President Trump’s withdrawal from the Paris Climate Accord might be good for the Oil Industry but will erode the price of oil even further as the perception is that drilling permits will become easier to obtain. During the first week of June, Brent crude fell 1.8% to $49.71 a barrel on London’s ICE Futures exchange and the West Texas Intermediate futures were trading down 1.9% at $47.44 a barrel.

The slides in price began when the Organization of the Petroleum Exporting Countries (OPEC) and other major producers agreed to extend ongoing production cuts by nine months on May 25. However, the messages sent by the various participants were mixed and Investors have expressed their concern on rising production. EIA reported last week that U.S. average daily output hits its highest level since August 2015.

OPEC decision was widely anticipated but many investors were hoping that the producers would be even more aggressive as they aim to work off a glut that has weighed on the market for nearly three years.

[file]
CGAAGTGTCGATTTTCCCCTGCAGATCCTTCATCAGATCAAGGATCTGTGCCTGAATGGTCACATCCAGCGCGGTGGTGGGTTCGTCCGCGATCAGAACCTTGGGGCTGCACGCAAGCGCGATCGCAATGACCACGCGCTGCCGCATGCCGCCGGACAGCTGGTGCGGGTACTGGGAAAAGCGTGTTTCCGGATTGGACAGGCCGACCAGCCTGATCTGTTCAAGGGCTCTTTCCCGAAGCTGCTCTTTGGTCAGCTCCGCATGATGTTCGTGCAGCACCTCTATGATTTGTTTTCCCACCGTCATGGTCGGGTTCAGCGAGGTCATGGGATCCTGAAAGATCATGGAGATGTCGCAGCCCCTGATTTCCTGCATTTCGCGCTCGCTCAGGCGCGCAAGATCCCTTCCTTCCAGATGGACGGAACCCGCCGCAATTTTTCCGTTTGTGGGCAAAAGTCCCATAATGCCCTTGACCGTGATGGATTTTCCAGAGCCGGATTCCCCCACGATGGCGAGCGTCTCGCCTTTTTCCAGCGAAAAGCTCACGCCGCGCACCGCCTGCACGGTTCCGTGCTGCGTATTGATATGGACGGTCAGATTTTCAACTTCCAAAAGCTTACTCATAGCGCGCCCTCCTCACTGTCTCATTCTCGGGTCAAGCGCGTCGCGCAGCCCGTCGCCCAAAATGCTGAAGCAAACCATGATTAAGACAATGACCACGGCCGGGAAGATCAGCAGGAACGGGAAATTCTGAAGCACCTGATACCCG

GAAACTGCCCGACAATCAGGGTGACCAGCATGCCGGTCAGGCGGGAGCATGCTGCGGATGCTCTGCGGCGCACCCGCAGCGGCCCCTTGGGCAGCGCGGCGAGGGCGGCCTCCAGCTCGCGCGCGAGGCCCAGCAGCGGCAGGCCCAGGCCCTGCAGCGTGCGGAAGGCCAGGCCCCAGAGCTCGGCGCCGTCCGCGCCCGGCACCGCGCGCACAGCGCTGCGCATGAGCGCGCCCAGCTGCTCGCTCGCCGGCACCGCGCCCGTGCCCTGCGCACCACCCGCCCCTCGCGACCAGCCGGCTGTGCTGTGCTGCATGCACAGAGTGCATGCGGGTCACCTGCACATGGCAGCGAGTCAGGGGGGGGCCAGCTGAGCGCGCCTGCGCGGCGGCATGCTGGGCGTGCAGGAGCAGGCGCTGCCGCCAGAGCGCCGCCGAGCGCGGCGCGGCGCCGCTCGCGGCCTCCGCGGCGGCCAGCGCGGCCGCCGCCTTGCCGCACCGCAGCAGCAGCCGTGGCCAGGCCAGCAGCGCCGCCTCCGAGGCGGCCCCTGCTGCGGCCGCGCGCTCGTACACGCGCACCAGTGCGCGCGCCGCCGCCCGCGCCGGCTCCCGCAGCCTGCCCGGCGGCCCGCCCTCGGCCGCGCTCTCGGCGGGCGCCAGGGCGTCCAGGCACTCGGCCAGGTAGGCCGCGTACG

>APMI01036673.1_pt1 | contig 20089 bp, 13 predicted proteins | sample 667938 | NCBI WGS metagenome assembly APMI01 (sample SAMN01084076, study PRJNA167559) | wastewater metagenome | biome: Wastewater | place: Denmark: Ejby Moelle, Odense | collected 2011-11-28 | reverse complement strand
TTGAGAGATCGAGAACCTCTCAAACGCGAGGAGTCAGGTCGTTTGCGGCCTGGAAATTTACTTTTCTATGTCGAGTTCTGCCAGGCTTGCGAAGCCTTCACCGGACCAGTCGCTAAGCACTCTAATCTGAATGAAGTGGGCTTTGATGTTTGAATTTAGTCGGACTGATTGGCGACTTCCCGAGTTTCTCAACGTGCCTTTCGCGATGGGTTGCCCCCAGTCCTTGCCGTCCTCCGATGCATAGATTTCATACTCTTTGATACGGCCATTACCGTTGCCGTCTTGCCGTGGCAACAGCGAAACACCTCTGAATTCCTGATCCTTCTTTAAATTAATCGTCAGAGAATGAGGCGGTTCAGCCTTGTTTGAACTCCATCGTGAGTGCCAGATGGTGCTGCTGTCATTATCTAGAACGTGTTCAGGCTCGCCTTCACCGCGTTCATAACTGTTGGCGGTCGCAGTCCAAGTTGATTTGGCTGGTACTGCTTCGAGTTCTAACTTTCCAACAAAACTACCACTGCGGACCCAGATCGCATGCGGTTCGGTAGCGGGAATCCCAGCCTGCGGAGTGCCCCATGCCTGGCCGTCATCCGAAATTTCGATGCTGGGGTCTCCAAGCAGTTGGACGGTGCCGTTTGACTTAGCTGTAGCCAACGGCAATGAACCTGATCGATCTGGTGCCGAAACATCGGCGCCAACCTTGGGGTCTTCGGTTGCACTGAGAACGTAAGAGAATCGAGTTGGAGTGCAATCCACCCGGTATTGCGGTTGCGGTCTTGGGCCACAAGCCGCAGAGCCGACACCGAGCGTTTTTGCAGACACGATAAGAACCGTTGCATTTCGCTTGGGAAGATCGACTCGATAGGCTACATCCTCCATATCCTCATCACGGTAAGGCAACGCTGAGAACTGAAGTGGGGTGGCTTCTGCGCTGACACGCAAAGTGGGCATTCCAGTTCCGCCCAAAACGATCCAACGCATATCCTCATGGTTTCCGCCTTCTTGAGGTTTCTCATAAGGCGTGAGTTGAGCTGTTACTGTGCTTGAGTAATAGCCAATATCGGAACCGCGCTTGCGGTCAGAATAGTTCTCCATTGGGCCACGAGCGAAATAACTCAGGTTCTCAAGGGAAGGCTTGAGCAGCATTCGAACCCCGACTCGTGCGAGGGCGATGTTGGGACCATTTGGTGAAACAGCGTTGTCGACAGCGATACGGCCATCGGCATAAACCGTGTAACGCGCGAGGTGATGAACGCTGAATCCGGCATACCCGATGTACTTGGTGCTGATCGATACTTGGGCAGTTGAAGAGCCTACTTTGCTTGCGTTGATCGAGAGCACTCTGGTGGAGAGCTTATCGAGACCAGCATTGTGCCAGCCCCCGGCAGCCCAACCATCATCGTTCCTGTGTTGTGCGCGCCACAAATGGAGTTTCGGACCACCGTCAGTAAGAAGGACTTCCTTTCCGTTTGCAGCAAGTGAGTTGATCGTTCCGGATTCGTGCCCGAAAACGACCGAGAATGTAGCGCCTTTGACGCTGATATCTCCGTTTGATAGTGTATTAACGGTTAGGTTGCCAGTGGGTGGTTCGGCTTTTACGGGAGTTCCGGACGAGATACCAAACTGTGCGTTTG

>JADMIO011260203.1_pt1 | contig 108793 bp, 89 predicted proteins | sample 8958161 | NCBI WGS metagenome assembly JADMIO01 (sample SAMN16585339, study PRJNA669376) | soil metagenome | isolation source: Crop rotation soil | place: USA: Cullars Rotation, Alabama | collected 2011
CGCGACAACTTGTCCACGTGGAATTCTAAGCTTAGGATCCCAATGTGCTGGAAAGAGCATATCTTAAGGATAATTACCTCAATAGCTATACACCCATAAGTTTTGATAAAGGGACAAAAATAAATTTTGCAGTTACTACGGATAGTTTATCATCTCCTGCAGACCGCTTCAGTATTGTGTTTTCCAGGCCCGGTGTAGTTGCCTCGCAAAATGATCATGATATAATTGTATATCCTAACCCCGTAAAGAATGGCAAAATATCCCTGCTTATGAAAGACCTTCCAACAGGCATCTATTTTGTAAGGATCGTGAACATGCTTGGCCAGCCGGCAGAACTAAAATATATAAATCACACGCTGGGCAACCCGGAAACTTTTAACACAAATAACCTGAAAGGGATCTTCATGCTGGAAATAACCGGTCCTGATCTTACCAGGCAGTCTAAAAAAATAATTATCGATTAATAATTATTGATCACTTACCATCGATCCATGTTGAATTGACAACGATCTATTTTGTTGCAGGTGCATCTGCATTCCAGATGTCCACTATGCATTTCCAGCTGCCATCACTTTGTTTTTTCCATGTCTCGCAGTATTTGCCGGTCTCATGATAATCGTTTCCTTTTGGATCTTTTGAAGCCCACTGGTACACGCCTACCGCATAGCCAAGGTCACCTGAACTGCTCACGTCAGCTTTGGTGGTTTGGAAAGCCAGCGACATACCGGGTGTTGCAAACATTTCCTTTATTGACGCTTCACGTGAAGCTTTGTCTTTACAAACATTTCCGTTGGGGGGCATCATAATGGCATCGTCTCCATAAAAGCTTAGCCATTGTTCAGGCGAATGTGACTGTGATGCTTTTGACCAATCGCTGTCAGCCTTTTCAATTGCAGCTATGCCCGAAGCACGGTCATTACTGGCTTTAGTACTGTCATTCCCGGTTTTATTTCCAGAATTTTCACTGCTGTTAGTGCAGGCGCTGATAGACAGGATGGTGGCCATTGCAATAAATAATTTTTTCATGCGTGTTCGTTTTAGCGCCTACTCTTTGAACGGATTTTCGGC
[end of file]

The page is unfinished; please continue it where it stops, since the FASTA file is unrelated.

At the same time, Libya, a member of OPEC that is exempt from the agreement to cut production, is once again ramping up output, according to its National Oil Corp. It seems that in spite of upbeat declaration by the Saudi Minister of Energy and his Russian counterpart the market is being driven by supply & demand and the rising US oil supply is driving a lower price. A plethora of producers outside of OPEC are pushing up their production for export such as Brazil and Kurdistan. This is not supporting a higher price.

In such an environment where to invest in the O&G industry becomes a difficult dilemma. Much of the oil and gas industry has survived an especially tough few years with weak demand and low prices. It has been difficult to make strategic decisions and plan for the future.